Covid New Variant: All you need to know about JN. 1 | Hindustan Times
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Covid New Variant: All you need to know about JN. 1

Updated On Dec 21, 2023 11:07 AM IST
  • Amid rising Covid cases and the detection of the JN.1 subvariant in Kerala, the central government advised states to enhance health measures.
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The JN.1 subvariant of the coronavirus is a descendant of the BA.2.86 variant, often called Pirola. It was first detected in the United States in September, and the first global case was identified as early as January of this year. India's initial case of JN.1 was found in Kerala on December 8. (PTI) expand-icon View Photos in a new improved layout
Updated on Dec 21, 2023 11:07 AM IST

The JN.1 subvariant of the coronavirus is a descendant of the BA.2.86 variant, often called Pirola. It was first detected in the United States in September, and the first global case was identified as early as January of this year. India's initial case of JN.1 was found in Kerala on December 8. (PTI)

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According to the National Indian Medical Association Covid Task Force's co-chairman, Rajeev Jayadevan, the JN.1 variant is capable of spreading faster and evading immunity.  (HT File Photo) expand-icon View Photos in a new improved layout
Updated on Dec 21, 2023 11:07 AM IST

According to the National Indian Medical Association Covid Task Force's co-chairman, Rajeev Jayadevan, the JN.1 variant is capable of spreading faster and evading immunity.  (HT File Photo)

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"JN.1 is a severely immune-evasive and fast-spreading variant, markedly different from XBB and all other prior versions of this virus. This enables it to infect people who had previous Covid infections and also people who were vaccinated," he was quoted as saying by the news agency ANI. (AFP) expand-icon View Photos in a new improved layout
Updated on Dec 21, 2023 11:07 AM IST

"JN.1 is a severely immune-evasive and fast-spreading variant, markedly different from XBB and all other prior versions of this virus. This enables it to infect people who had previous Covid infections and also people who were vaccinated," he was quoted as saying by the news agency ANI. (AFP)

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Currently, there is no evidence to suggest that the JN.1 subvariant can cause more severe symptoms or spread more rapidly than the variants already in circulation. (PTI) expand-icon View Photos in a new improved layout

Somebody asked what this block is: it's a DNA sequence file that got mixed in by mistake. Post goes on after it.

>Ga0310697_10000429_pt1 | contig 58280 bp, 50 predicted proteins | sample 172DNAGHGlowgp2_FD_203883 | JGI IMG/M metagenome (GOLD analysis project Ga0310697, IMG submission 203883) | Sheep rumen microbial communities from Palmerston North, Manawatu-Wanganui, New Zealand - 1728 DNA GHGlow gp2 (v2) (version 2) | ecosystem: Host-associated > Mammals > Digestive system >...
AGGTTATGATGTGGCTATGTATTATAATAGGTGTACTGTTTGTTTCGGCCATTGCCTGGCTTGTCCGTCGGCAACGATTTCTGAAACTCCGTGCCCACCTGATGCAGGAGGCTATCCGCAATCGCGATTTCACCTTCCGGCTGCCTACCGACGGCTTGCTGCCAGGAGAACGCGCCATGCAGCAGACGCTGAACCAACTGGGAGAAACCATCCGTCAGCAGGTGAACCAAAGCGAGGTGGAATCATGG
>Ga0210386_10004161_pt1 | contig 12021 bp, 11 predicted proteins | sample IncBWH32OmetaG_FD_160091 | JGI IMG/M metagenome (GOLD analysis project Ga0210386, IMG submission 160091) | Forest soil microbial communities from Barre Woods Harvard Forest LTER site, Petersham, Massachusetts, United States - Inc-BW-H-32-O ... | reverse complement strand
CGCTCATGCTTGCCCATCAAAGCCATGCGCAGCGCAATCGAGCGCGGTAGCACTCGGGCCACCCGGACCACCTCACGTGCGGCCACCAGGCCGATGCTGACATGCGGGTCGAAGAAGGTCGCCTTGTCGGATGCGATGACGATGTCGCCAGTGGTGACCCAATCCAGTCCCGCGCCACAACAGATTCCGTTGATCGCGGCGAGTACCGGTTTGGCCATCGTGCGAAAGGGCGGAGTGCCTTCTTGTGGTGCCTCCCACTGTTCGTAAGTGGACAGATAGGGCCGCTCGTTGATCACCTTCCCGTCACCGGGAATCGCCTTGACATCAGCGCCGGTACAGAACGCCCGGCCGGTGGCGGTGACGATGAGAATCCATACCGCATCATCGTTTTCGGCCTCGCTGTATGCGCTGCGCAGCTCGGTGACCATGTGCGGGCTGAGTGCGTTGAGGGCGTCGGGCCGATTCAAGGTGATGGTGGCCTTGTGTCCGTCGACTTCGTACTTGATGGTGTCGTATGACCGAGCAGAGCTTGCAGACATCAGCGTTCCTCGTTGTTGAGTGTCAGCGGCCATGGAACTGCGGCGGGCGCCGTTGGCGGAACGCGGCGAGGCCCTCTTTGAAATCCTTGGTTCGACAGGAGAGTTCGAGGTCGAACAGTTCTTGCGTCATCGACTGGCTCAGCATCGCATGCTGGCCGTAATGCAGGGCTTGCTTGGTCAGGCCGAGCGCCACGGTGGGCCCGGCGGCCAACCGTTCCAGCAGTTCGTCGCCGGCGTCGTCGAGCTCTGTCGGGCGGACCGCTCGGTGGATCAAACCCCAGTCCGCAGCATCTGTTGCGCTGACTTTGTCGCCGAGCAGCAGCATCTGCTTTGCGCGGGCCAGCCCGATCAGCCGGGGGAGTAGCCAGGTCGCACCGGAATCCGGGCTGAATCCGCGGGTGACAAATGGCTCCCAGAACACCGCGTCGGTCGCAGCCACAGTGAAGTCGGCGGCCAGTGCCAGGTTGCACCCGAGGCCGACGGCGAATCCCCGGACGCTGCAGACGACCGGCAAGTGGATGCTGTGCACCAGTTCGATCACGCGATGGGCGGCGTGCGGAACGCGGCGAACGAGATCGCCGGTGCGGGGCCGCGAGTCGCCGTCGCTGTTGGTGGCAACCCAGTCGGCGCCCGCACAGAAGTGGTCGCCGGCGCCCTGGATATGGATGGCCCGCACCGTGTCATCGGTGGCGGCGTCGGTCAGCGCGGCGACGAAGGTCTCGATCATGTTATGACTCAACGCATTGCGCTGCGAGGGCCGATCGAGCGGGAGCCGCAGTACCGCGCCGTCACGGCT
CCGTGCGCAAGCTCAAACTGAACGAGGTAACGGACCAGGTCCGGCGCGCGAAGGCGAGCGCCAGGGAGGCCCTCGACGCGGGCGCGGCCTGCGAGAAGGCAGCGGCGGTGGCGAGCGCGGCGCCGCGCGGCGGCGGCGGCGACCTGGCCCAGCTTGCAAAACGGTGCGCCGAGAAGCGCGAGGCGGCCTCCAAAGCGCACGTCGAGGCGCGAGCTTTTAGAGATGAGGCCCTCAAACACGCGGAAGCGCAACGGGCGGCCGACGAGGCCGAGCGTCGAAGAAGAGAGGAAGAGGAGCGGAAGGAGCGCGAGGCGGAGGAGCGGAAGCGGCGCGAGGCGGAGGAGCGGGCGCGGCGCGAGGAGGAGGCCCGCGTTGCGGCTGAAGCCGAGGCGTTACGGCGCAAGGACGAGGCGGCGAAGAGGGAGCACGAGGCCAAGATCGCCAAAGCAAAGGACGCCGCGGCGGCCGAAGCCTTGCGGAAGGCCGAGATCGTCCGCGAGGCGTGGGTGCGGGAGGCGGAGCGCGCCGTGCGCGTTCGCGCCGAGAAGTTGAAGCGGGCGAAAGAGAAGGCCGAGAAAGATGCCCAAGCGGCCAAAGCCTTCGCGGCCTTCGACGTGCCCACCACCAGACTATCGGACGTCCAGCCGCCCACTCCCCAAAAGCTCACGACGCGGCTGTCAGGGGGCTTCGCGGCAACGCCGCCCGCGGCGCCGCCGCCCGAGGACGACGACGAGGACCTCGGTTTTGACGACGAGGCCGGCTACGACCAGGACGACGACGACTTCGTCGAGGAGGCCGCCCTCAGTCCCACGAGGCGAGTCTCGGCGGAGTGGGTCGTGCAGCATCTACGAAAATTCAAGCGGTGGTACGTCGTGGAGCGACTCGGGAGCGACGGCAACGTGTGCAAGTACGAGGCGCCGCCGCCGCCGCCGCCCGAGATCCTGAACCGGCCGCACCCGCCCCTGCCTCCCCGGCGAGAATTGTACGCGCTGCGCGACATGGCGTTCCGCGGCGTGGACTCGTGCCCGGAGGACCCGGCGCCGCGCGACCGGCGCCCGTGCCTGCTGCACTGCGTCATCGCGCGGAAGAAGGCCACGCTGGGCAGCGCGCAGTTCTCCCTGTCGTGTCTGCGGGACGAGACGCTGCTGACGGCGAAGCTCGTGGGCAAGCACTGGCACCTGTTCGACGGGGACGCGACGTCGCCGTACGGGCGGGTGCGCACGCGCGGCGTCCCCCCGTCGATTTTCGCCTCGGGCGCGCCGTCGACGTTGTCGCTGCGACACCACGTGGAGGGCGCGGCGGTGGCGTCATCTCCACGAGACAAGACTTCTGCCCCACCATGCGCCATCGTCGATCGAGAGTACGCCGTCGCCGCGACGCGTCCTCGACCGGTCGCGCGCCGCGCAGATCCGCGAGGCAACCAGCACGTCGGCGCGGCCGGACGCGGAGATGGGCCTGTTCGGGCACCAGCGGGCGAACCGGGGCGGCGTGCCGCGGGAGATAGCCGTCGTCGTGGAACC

Updated on Dec 21, 2023 11:07 AM IST

Currently, there is no evidence to suggest that the JN.1 subvariant can cause more severe symptoms or spread more rapidly than the variants already in circulation. (PTI)

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The protective measures against a respiratory virus remain the same. Experts recommend wearing masks in crowded areas and practising frequent handwashing. (PTI) expand-icon View Photos in a new improved layout
Updated on Dec 21, 2023 11:07 AM IST

The protective measures against a respiratory virus remain the same. Experts recommend wearing masks in crowded areas and practising frequent handwashing. (PTI)

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"In another 2-3 days, its severity will subside. As of now, it is normal in the state. Prohibitive measures will only work if there are more positive COVID symptoms. Currently, there is no such situation. No one needs to worry," Karnataka Health Minister Dinesh Gundu Rao said. (AFP) expand-icon View Photos in a new improved layout
Updated on Dec 21, 2023 11:07 AM IST

"In another 2-3 days, its severity will subside. As of now, it is normal in the state. Prohibitive measures will only work if there are more positive COVID symptoms. Currently, there is no such situation. No one needs to worry," Karnataka Health Minister Dinesh Gundu Rao said. (AFP)

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Meanwhile, in the wake of the surge in respiratory diseases and the new JN.1 COVID sub-variant, the World Health Organisation (WHO) said that the virus is evolving and changing and urged the member states to continue with strong surveillance and sequence sharing. (PTI) expand-icon View Photos in a new improved layout
Updated on Dec 21, 2023 11:07 AM IST

Meanwhile, in the wake of the surge in respiratory diseases and the new JN.1 COVID sub-variant, the World Health Organisation (WHO) said that the virus is evolving and changing and urged the member states to continue with strong surveillance and sequence sharing. (PTI)

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